the Laws of the Game
1947 - 1970
Before Subbuteo became the most played, watched and talked about discipline as a Table Football on the planet, it was lacking a uniform set of laws. Years 1947 to 1970 was a period when many fundamental and timeless laws of Subbuteo originated.
FIRST SUBBUTEO LAWS
The players in the picture are Fred Ramscar (QPR), Ivor Powell (Aston Villa and Wales), Reg. Allen (QPR), and George Smith (formerly QPR, Brentford and Charlton).
This picture has Reg Allen saving from Peter Adolph. (Note: Mr Allen is QPR's goalkeeper here, whereas he has transferred to Man Utd by the time of the 1950s booklet).
1949-50 Rule book
· Introduction - “Particular attention be given to the art of figure flicking....”
· Playing Pitch – “Place a smooth, but thick cloth on a table, and chalk out a design to the dimensions printed below..."
The playing area was 48x32 ins, and so it remains to this day (except that it is now given in metric). The semi-circular shooting areas "start 9ins from the centre spot, with ends meeting the touch lines 15ins from halfway".
· Movement of the Football Player Figures - "Place the first finger of the right hand (or second finger if this feels more comfortable) immediately behind a figure, with the tip of the nail just touching the table. Use the table slightly as a spring, and gently flick the figure against the ball.
"Do not use the thumb as a spring. The thumb does not enter into the propulsion",
· Play - "A coin is tossed for 'ends': losing team 'kicks off'. The centre forward (figure numbered 9) is propelled gently against the ball... If the ball has not touched an opponent figure, the team which 'kicked off' is still in play. A nearby figure is aimed at the ball, and so long as the player of the team is hitting the ball with one of his figures, and the ball does not touch an opponent figure, he is still in play.
"Immediately he misses the ball with one of his figures, or if the ball is 'kicked' against a figure of the opposing side. it is the opponent's turn to play. The figure which last touches the ball represents the team which is in play, unless the ball is 'kicked' off the playing area itself by that figure."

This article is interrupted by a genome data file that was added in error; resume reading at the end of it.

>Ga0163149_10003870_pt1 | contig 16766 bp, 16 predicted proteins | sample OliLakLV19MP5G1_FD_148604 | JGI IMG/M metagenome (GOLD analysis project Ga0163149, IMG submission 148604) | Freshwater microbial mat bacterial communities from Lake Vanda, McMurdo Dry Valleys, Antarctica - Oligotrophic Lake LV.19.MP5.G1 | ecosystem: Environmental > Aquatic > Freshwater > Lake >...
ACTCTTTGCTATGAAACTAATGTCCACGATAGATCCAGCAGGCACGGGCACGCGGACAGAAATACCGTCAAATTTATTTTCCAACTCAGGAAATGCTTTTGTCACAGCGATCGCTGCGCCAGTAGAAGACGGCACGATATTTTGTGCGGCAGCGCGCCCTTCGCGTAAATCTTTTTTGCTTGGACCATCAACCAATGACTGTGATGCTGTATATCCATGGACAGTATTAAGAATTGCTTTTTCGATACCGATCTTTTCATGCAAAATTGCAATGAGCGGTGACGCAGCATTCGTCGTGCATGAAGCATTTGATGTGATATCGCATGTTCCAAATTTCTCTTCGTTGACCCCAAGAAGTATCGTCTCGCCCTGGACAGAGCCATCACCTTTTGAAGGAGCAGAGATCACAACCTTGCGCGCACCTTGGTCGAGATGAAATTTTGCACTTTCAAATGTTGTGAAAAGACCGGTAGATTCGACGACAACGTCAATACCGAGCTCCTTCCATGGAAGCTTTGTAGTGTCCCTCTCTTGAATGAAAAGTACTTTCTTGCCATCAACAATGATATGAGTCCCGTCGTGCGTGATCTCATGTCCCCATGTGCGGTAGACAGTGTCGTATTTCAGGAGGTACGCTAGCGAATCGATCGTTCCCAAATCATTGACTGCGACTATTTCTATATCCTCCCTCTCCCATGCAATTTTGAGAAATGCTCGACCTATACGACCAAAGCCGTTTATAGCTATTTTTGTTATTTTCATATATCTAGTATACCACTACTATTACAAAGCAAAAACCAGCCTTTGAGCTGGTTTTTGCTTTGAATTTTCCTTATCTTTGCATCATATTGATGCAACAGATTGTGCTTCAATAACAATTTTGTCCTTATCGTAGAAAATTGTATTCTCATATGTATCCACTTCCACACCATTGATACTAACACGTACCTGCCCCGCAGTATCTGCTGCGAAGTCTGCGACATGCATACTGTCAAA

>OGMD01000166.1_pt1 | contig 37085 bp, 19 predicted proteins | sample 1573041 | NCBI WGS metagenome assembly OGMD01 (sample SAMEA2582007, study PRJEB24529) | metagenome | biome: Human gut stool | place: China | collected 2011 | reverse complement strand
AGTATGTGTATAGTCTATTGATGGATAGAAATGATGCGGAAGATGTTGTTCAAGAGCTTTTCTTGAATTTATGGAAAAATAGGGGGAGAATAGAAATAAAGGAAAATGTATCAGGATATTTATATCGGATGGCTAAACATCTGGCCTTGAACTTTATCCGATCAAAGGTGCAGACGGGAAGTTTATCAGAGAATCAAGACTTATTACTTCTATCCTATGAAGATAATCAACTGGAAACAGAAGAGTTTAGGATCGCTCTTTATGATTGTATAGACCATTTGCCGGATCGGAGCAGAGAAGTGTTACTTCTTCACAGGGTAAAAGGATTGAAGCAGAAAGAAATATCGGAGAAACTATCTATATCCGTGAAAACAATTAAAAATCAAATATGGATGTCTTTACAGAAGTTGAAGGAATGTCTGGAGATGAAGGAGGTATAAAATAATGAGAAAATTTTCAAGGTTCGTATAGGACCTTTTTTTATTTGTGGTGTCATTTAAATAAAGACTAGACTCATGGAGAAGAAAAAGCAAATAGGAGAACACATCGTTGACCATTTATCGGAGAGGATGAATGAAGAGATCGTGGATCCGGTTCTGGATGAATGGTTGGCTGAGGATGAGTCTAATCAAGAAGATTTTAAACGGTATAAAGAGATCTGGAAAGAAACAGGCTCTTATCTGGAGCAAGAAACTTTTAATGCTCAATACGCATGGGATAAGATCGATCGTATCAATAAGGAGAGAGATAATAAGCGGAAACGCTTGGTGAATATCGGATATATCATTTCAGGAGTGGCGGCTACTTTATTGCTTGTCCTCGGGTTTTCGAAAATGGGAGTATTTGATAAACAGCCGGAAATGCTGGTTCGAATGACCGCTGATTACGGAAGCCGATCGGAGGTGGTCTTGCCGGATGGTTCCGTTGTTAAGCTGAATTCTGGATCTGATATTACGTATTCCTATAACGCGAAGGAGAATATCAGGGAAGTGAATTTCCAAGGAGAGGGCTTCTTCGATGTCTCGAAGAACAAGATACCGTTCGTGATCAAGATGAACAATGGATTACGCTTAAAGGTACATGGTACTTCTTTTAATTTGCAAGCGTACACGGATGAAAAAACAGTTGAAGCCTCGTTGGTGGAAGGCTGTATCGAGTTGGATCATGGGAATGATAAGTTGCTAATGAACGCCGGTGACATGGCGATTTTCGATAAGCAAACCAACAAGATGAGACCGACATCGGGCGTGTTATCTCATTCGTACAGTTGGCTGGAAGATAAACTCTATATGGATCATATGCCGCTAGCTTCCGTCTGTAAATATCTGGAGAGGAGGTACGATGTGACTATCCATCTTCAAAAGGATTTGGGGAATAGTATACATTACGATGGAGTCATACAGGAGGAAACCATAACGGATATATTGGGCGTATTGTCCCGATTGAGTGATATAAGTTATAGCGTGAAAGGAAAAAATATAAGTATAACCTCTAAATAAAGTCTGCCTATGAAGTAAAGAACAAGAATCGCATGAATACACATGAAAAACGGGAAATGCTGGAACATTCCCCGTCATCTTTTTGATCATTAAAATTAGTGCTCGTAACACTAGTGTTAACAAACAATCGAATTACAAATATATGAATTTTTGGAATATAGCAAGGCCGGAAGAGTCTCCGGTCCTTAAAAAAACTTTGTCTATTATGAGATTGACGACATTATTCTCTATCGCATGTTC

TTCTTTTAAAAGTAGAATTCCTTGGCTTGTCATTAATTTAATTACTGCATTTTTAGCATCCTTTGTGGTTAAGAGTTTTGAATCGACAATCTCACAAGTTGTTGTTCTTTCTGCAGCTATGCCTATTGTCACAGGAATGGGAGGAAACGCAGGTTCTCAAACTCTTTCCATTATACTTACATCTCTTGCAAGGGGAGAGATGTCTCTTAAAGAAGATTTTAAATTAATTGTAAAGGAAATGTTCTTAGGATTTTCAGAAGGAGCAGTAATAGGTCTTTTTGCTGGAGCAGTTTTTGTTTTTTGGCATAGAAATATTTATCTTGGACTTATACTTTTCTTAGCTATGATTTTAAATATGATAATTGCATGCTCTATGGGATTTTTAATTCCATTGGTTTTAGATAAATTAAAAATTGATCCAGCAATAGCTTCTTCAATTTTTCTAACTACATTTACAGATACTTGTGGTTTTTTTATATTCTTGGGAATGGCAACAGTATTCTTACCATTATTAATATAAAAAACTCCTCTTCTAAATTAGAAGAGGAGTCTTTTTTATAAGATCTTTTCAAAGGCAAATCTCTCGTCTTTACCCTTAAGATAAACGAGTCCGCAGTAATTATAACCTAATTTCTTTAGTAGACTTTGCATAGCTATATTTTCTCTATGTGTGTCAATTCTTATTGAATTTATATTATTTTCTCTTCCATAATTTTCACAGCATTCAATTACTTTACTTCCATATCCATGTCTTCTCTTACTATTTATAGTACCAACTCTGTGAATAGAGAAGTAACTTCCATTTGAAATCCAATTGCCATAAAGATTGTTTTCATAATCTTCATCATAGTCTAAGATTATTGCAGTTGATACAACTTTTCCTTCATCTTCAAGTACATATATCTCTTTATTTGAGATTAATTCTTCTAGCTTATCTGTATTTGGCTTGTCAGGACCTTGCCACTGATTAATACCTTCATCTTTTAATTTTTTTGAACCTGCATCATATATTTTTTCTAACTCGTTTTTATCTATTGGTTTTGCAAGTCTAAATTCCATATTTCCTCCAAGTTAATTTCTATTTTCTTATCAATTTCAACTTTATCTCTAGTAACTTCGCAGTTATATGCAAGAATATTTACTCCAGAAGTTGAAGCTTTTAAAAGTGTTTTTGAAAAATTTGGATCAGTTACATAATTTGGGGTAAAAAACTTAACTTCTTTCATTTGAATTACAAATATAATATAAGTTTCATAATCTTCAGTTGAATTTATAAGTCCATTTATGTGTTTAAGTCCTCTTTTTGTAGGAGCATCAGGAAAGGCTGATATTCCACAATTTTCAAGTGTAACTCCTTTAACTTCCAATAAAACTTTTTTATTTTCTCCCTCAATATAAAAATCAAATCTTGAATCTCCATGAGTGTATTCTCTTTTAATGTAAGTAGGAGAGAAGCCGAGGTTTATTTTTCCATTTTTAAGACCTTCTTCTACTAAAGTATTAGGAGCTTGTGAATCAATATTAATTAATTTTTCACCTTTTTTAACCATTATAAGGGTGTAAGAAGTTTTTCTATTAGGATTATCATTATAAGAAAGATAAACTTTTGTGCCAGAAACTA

· Rules of Play (Play to the rules of Association Football in conjunction with the under mentioned)
o Goal Scoring - Before a shot at goal can be made, both figure and ball must be within the semi-circle ...
o Goal Kicks - One of the 'backs' takes the goal kick...."
o Individual Figure Kicking - "No one figure may hit the ball more than three times in succession. After a third successive kick another man of the same team must play the ball."
o Throw In - "...is taken by 'kicking' the ball in the usual manner, but the player must not follow over the touch line at the time of delivery: if it does, the opposing side takes the 'throw' as it was a 'foul throw'."
o Fouls - "If during play a figure hits another figure of the opposing side, without first touching the ball, a free kick (or penalty... if... appropriate) is awarded against the guilty figure's team."
o Penalty Kicks - "At a penalty kick the goal-keeper must be level with its own line. Figures of both teams who were between the defending goal line and the penalty spot at the time of the foul, must be moved in a straight line to the level of the penalty taker"
o Injuries - "Any player is considered injured, which during the course of play travels over either goal line within the posts without a goal at the time being scored. The figure must remain off the 'field' for five minutes."
o Placing of figures - "Immediately preceding a 'goal kick' the figures of both sides may be moved back, or either way sideways, from where they stood at the time of the ball crossing the goal line, but not in the direction of the opposing goal, unless they are in their own defensive half when they are allowed movement as far as the centre line. Immediately preceding 'throw-ins', 'corner kicks' and 'free kicks' each team may flick one figure for marking purposes".
o Duration of game. Twenty five minutes each way is the advised duration of play.